Use this URL to cite or link to this record in EThOS: http://ethos.bl.uk/OrderDetails.do?uin=uk.bl.ethos.613461
Title: Training load monitoring in soccer : the dose-response relationships with fitness, recovery and fatigue
Author: Akubat, Ibrahim
Awarding Body: University of Hull
Current Institution: University of Hull
Date of Award: 2012
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Abstract:
The congested fixture schedules in elite soccer leagues around the world has bought the issue of recovery between games and subsequent performance to the fore in soccer related research. Studies have described the time-course of recovery for numerous biochemical and physiological measures of performance, fatigue and recovery from match-play. However, the research also suggests that there is individual variation in the external load both between players and between matches. The external load measured as distance in match-play has been shown to vary by ~30% between games. However it is the internal training load that will determine the magnitude of the physiological responses on an individual basis. Therefore the major aim of this thesis was to examine the dose-response relationships between measures of training load and the physiological and biochemical responses used as markers of recovery from match-play. The thesis also assessed the relationships between these proposed markers of recovery and soccer specific performance. In meeting the aims of the thesis a number of preliminary studies were conducted. The study in section 3 assesses the extent of fixture congestion in the English Premier League. The results showed over 30% of games for the most successful teams are played with 3 days recovery time, justifying the need for investigating recovery from soccer match-play. Given the variation in soccer match-play section 4 examines the reliability and validity of the modified BEAST90 soccer simulation. A measure of performance with less variance would allow changes in soccer specific performance to be identified with greater certainty in section 7. Section 5 assesses the influence of intermittent exercise on the blood lactate response. Given that the new iTRIMP method of measuring internal training load weights exertion with the blood lactate response it was important to assess the influence exercise mode may have on the calculation of internal training load. The results showed that at higher intensities intermittent exercise produced significantly higher blood lactate responses. Section 6 assesses the dose-response relationships between training and fitness using numerous measures of internal training load over a 6 week training period. The results showed only the iTRIMP method showed a significant relationship with changes in fitness. Section 7 assesses the dose-response relationships between exertion in soccer match-play and various physiological measures of fatigue and recovery. The relationships between these measures and changes in soccer specific performance were also assessed. Finally the internal and external load were integrated and the relationships of this ratio assessed with measures of fitness and performance. The results showed that changes in any of the physiological and biochemical measures used to assess recovery did not relate to changes in performance with the exception of testosterone which showed significant positive relationships with changes in distance covered from the 1st trial of the modified BEAST protocol to 2nd. Testosterone also was the only measure to show a significant relationship during the recovery period with any measure of training load (sRPE). Finally, the novel findings of this thesis is the relationships between the integrated ratio’s of internal and external training load with measures of aerobic fitness is also presented in section 7. The studies provided in this thesis have made a major contribution in demonstrating how data that is routinely collected at elite levels of soccer can be used more appropriately. It has also shown limitations of some the methods currently employed to measure training load. Furthermore changes in many of the markers used to assess recovery of soccer players do not seem to relate to changes in soccer specific performance. This may point to a change in paradigm which is required in both research and practice.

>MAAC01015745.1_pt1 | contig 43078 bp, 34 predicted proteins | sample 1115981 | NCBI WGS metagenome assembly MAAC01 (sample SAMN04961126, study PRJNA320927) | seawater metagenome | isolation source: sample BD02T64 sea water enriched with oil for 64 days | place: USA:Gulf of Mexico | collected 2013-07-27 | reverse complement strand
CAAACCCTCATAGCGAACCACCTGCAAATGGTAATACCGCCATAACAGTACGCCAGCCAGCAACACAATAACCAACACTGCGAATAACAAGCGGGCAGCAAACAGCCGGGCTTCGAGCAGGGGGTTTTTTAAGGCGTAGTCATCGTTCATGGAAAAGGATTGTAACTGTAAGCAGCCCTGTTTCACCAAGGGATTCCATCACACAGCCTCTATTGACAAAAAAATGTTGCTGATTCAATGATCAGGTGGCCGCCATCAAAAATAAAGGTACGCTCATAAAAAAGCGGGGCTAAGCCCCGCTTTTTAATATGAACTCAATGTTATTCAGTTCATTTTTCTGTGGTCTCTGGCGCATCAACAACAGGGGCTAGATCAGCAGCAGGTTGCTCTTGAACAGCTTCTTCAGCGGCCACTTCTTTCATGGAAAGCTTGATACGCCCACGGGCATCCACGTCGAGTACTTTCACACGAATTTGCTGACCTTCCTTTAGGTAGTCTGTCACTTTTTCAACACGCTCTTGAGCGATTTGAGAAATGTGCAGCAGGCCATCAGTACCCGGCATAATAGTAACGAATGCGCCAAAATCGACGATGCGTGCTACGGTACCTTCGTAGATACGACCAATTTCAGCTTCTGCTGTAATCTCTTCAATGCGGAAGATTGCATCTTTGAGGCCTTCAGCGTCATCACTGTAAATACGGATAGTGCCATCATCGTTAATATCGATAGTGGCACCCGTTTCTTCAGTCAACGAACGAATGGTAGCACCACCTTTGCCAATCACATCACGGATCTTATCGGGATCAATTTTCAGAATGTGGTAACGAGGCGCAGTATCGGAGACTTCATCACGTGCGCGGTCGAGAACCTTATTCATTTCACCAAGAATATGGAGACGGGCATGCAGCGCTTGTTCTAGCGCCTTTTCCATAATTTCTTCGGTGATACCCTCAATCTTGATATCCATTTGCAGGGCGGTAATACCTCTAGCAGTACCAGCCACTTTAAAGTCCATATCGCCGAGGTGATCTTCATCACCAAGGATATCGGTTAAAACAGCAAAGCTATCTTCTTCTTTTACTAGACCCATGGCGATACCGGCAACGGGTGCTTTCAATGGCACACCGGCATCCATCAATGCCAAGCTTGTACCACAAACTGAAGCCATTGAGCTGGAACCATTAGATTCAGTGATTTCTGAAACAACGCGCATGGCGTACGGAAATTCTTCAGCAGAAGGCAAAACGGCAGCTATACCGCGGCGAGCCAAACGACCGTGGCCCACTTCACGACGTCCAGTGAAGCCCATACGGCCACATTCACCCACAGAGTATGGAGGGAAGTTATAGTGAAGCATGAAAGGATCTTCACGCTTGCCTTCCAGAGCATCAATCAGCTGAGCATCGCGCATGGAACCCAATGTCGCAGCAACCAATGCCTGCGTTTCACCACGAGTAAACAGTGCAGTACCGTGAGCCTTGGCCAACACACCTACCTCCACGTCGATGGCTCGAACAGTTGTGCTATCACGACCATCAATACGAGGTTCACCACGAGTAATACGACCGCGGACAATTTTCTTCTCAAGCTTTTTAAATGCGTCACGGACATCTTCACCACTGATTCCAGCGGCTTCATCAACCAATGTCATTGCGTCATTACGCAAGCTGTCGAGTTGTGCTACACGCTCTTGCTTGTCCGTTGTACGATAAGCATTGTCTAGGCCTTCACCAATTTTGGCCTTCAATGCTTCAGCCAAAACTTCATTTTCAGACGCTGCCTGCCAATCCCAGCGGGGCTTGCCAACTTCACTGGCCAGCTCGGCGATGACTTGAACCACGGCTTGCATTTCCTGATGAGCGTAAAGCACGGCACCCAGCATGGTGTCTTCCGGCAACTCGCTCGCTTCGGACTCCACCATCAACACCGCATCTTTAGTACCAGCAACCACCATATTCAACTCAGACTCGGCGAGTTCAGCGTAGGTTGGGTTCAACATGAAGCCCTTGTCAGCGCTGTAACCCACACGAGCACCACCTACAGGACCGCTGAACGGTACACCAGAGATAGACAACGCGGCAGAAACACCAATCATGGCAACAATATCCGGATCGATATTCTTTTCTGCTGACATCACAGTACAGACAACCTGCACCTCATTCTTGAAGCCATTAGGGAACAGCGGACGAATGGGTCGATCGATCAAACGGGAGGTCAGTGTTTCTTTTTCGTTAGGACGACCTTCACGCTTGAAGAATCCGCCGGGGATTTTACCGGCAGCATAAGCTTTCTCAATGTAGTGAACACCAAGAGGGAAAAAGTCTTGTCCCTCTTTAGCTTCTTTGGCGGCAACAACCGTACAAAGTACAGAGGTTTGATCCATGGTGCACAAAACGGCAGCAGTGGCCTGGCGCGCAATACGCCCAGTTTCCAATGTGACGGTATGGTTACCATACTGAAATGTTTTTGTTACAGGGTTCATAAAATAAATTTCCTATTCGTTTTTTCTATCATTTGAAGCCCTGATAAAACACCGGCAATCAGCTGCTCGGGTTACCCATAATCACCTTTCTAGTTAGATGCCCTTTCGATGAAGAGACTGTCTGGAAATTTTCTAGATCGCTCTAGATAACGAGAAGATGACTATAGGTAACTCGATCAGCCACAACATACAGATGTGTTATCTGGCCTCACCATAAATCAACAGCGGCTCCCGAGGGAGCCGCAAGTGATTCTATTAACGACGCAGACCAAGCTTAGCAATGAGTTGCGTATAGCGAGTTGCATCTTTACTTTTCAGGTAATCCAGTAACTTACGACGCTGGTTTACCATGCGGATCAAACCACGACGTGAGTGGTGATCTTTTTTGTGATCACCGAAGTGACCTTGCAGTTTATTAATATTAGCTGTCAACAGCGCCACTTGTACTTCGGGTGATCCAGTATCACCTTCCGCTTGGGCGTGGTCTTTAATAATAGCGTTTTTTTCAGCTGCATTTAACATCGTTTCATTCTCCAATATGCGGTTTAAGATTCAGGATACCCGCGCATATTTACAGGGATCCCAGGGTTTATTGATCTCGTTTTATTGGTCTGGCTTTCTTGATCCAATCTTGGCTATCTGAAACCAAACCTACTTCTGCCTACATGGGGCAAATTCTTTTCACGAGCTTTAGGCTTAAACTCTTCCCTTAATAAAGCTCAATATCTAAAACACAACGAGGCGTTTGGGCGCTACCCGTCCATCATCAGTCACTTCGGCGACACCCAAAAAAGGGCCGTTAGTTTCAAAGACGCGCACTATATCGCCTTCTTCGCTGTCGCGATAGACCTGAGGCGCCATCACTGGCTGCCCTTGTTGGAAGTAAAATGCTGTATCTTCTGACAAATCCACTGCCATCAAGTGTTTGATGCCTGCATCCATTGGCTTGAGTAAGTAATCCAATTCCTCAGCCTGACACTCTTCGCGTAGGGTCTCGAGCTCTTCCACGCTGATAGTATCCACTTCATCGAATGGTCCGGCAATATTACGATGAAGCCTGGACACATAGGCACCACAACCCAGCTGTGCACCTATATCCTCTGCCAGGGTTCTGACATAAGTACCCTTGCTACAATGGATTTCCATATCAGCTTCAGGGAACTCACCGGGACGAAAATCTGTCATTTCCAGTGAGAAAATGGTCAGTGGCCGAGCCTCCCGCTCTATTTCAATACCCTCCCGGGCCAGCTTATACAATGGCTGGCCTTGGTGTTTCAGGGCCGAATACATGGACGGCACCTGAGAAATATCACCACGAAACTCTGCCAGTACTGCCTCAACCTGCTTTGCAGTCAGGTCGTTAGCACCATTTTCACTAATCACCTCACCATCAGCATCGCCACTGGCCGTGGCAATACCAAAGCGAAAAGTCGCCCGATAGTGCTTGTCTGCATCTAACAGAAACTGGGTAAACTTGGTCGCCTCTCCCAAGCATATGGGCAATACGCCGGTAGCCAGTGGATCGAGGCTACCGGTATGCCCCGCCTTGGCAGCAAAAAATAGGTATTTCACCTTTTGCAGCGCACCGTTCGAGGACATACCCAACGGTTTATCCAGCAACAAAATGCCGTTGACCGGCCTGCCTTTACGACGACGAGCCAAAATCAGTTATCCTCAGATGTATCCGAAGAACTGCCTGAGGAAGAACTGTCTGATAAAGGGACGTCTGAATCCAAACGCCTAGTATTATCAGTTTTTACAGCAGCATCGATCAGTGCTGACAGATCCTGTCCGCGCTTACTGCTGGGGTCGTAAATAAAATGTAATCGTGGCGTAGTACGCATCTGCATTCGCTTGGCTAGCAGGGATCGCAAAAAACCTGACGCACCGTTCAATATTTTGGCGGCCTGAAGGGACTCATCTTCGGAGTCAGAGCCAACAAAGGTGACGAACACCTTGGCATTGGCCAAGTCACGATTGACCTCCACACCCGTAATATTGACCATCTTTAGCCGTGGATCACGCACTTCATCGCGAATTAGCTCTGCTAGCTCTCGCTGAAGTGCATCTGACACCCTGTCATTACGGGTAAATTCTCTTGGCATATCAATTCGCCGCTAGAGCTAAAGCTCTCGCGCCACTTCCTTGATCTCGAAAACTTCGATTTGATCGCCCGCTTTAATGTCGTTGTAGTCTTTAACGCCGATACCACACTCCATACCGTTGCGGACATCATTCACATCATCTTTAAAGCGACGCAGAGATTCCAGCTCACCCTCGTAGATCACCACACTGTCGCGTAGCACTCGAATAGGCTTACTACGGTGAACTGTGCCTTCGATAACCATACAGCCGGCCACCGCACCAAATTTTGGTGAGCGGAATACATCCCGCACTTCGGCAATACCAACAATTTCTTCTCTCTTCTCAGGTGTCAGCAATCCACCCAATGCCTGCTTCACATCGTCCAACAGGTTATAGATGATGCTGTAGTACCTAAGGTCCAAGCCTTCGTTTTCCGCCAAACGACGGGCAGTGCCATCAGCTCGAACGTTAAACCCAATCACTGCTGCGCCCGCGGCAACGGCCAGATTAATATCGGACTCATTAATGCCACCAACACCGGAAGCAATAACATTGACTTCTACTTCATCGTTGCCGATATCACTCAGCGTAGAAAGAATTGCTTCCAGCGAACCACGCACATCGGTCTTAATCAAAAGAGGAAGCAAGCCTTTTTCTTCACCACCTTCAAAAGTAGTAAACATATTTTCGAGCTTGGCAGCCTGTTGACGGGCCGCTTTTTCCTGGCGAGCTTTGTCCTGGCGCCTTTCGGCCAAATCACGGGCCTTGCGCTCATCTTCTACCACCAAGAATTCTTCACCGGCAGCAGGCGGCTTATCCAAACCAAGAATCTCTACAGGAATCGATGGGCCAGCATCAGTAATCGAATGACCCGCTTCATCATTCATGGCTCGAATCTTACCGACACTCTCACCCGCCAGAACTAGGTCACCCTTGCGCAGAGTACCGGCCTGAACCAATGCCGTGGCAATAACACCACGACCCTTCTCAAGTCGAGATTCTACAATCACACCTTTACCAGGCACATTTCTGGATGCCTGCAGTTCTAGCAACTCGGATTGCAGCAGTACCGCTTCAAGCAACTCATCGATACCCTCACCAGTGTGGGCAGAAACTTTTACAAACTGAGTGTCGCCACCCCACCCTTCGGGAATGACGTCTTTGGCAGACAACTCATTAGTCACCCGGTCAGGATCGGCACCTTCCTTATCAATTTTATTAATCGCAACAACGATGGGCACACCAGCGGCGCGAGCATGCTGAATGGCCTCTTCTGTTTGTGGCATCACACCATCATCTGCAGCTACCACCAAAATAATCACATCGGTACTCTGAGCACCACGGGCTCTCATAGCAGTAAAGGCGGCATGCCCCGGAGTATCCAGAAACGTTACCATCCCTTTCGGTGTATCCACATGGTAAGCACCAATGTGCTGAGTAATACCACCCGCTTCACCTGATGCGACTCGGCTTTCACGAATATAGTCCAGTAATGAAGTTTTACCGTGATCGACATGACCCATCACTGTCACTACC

Supervisor: McNaughton, Lars; Lovell, Richard James; Abt, Grant Sponsor: Not available
Qualification Name: Thesis (Ph.D.) Qualification Level: Doctoral
EThOS ID: uk.bl.ethos.613461  DOI: Not available
Keywords: Sport science
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